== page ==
Tim Wendelboe is the consummate coffee professional: he’s the 2004 World Barista Champion; we’re partners with his eponymous and internationally renowned coffee roaster in Oslo, Norway; and he’s the author of one of the most accessible, comprehensive books out there on preparing and enjoying quality coffee.

Over the last few years, his namesake roastery has been putting in serious work on improving the coffee quality at a coffee farm called Finca Tamana in Colombia. Mr. Wendelboe has been documenting this process on his blog, and he just released a brand new book to tell the story in a beautiful, engaging way. We reached out to Mr. Wendelboe to learn more about the new book.

Sprudge: Where did the idea behind this book come from?

Tim Wendelboe: I originally wanted to make a nice brochure about the coffee we buy from Finca Tamana, but I realized there was just too much information and nice pictures for me to leave any behind.

We have been working very closely with the farmer Elias Roa, and we wanted to share that with our customers and other farmers and people who are interested in coffee. Although I have written a lot about this project on our blog, I realized that not everyone reads our blog, so we decided to make a compressed version of the blog posts and publish it as a book. That way we can hopefully reach a broader audience.

I also wanted to make a gift to our wholesale customers that they could keep in their stores for their customers to read about what we do and how much work we put in to the coffees we buy along with the farmer. Hopefully this will help people understand that transparency and paying more for coffee is important.

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Why did you choose to work with this farm? What makes it so special?

I am the first to admit that the coffee from Finca Tamana is not the best you can get from Colombia. I really prefer the coffees from the Narino and Cauca growing regions more.

However, the average size of a farm in Narino is less than 1 hectare, meaning we would have difficulties getting any useful volume of coffee unless we worked with a big group of farmers. Working with a group of farmers is far more difficult than working with one farmer, and politically Narino is not the easiest place to work in many ways. Hopefully we will be able to work there in the future.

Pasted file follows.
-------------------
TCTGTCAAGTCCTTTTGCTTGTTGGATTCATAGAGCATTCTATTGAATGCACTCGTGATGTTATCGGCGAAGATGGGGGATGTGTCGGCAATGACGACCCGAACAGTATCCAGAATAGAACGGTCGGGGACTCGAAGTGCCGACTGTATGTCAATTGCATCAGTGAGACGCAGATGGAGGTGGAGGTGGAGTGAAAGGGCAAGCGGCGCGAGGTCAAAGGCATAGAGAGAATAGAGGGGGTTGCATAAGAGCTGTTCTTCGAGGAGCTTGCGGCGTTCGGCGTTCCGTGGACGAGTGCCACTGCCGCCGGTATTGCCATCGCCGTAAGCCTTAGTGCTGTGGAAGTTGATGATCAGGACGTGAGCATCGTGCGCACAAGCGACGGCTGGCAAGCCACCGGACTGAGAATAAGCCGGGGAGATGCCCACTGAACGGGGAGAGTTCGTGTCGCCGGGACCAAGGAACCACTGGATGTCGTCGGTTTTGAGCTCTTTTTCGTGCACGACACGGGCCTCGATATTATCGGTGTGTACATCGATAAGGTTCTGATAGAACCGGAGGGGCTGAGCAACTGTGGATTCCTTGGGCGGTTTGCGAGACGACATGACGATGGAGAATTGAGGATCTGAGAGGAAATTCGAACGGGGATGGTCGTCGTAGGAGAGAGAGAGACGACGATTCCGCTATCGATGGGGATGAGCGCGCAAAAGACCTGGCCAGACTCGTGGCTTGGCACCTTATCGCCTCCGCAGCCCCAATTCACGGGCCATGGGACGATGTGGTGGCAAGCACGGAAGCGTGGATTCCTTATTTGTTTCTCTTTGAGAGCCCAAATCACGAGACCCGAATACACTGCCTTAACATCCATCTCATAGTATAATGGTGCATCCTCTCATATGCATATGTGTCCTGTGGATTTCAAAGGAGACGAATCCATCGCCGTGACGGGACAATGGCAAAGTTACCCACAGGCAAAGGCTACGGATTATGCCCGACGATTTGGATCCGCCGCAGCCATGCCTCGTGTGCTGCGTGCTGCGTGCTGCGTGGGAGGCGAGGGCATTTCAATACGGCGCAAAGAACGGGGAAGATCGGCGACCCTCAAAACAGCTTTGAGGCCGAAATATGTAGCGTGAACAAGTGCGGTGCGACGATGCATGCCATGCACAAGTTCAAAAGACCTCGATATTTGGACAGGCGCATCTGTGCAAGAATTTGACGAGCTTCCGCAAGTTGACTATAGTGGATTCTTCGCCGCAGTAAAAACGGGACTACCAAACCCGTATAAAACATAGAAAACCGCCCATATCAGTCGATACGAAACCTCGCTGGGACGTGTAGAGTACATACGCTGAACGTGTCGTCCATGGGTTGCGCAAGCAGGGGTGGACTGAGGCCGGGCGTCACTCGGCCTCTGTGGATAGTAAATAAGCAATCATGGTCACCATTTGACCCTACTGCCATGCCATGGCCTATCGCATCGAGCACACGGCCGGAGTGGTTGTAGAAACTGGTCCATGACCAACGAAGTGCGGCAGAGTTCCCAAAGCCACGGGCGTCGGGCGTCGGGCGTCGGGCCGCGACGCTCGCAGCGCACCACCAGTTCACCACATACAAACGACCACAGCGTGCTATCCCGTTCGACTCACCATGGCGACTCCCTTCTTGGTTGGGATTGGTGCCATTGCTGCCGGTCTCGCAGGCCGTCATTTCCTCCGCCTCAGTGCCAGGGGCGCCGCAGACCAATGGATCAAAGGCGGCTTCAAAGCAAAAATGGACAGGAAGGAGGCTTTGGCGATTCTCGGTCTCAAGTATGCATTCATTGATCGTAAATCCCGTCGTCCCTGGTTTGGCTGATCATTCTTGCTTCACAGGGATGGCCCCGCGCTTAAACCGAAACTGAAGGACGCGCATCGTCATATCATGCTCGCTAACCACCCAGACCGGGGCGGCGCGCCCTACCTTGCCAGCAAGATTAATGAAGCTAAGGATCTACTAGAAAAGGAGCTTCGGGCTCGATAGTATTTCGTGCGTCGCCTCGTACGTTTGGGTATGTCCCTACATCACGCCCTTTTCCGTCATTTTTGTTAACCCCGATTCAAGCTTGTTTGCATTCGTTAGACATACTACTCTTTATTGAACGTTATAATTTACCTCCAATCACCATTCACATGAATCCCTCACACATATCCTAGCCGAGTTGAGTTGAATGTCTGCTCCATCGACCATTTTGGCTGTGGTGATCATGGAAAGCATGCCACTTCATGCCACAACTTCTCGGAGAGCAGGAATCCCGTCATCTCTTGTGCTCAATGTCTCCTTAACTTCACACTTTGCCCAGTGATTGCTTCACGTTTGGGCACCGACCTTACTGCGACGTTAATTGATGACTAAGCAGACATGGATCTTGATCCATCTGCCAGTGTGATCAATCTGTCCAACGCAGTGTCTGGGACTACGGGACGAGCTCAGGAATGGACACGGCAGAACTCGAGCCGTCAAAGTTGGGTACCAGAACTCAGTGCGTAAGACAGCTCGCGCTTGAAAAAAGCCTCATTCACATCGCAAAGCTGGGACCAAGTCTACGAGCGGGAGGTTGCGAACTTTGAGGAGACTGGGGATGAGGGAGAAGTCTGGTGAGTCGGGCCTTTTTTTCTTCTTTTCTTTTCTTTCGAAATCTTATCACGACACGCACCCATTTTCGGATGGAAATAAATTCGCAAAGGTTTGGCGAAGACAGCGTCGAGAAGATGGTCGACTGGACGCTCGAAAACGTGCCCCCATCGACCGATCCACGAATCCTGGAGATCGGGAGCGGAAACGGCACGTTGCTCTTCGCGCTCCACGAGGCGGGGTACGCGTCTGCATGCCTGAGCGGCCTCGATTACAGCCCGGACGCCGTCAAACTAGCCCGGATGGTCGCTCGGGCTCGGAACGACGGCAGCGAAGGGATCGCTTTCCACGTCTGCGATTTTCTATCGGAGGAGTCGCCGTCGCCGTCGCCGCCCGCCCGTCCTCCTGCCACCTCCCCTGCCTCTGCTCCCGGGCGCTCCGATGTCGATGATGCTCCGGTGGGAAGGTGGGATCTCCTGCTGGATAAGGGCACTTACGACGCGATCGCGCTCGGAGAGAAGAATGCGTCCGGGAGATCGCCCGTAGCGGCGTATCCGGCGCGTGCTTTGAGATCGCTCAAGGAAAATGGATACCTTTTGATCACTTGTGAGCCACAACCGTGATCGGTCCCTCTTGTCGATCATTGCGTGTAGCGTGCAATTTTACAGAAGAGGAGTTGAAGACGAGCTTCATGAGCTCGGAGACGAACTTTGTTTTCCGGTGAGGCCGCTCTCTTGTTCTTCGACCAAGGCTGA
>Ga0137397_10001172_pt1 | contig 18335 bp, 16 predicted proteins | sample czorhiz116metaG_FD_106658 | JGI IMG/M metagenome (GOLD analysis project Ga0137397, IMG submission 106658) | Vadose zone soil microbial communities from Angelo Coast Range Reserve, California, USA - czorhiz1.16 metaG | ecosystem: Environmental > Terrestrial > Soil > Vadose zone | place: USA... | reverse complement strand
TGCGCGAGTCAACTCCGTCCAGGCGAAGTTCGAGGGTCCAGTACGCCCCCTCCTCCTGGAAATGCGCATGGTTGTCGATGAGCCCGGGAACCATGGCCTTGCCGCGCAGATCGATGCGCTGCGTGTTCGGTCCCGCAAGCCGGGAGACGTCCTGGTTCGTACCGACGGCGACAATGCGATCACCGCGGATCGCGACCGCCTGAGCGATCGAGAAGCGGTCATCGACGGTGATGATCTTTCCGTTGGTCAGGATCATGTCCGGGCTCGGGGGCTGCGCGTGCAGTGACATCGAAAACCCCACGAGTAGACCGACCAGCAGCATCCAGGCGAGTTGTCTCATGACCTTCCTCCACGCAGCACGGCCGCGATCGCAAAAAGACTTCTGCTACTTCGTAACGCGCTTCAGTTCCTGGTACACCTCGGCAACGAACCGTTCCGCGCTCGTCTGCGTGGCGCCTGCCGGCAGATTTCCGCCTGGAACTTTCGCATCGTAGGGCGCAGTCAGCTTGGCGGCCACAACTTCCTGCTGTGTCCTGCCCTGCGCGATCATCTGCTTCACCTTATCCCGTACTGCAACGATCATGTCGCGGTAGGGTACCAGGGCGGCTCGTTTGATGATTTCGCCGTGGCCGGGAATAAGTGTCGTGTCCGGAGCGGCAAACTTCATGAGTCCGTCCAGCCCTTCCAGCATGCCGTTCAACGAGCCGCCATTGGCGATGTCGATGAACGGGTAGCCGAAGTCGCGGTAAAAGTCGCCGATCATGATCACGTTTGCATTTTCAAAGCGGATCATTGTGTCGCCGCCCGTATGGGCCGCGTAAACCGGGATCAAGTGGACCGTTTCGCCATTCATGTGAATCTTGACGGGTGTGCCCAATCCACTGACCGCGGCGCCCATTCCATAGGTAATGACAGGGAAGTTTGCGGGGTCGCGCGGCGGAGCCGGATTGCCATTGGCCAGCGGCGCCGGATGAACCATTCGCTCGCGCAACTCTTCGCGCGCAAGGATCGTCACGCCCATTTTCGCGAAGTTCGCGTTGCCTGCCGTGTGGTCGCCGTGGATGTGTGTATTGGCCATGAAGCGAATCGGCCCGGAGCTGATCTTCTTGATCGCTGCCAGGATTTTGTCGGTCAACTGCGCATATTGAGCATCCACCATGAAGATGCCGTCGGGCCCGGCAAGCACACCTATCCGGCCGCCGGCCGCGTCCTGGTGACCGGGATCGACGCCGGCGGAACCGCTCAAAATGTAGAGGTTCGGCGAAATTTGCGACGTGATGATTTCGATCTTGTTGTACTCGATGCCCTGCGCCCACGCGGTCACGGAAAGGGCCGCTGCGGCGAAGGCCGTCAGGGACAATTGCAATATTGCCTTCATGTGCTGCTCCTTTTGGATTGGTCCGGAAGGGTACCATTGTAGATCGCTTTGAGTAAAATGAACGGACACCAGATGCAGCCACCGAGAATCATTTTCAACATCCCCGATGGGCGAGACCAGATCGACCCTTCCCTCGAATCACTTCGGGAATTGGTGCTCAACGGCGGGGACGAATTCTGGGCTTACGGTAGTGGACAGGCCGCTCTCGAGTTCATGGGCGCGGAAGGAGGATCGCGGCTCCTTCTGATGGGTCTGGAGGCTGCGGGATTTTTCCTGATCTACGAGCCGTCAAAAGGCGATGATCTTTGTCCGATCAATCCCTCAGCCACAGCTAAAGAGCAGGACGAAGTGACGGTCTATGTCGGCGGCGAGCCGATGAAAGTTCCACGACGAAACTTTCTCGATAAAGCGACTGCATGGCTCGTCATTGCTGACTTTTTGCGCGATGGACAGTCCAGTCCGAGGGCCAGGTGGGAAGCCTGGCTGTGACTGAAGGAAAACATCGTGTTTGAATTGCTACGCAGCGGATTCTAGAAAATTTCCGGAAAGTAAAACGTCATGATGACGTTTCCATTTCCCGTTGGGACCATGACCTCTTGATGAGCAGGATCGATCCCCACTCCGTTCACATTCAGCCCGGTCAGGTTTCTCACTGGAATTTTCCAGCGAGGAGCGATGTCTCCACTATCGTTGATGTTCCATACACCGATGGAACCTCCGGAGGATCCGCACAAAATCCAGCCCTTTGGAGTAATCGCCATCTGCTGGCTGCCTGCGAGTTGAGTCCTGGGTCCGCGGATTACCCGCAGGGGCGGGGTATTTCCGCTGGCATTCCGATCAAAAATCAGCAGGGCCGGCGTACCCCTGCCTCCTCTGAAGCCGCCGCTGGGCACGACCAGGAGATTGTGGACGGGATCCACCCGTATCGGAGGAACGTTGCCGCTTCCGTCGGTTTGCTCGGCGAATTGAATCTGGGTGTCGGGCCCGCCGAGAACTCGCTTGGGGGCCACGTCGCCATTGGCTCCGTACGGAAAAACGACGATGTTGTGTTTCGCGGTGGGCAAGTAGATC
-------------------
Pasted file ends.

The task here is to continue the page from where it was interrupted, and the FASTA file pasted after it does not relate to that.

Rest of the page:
We chose to work with Finca Tamana specifically first and foremost because of Mr. Roa. He is a very trustworthy person, he wants to progress, and he is willing to invest time and effort to make sure our ideas are put in to life.

We just pre-financed USD $20,000 before the last harvest in order to make sure Mr. Roa could pay his pickers. I would never do that if I did not trust him 100%. He also had just bought the 63 hectare Finca Tamana, situated next to a farm I used to buy coffee from, so I knew the potential was there. The opportunity and timing were perfect.

We are working on perfecting the processing at the farm and next year we will start researching fertilizers and their impact on quality. I believe we can improve the flavour of the coffee a lot just by correcting the fertilizers applied. We are also planting new cultivars that hopefully will improve flavor even more.


Which publisher did you choose to work with on this book?
We actually payed for everything ourselves this time, so the publisher is now Tim Wendelboe.

What kind of book would you like to write next?
I don’t know, I don’t really have time to write books these days but maybe I will get inspired one day…

What were your 3 favorites coffees of 2013? 

I have four, ranked in order:

  1. A mix of heirloom cultivar from Mr. Olke Bire in Ethiopia. A single farmer coffee from Yirgacheffe that I bought through Nordic Approach.
  2. Finca Nacimiento from Honduras, a Bourbon cultivar picked in April this year. Mr. Jobneel Caceres Dios’ coffees were outstanding this year and it was his first year drying his coffees on raised beds under shade.
  3. The Geisha cultivar from Finca El Puente’s Marysabel Caballero and Moises Herrera. Although I just cupped a sample while in Honduras, this has been by far the best Geisha cultivar I have ever tasted. Candied papaya, tangerine, honey and jasmine. A fantastic coffee that was all sold to Stumptown this year, unfortunately for me.
  4. The Castillo cultivar [an Arabica/Robusta hybrid] from Taro Suzuki’s farm in Inza, in the Cauca district of Colombia. It cupped better than his Geisha from the same farm. A really floral and intense cup profile. It blew people’s minds at the Nordic Roaster forum in Iceland this year.

Order your copy of “Finca Tamana” by Tim Wendelboe here. 

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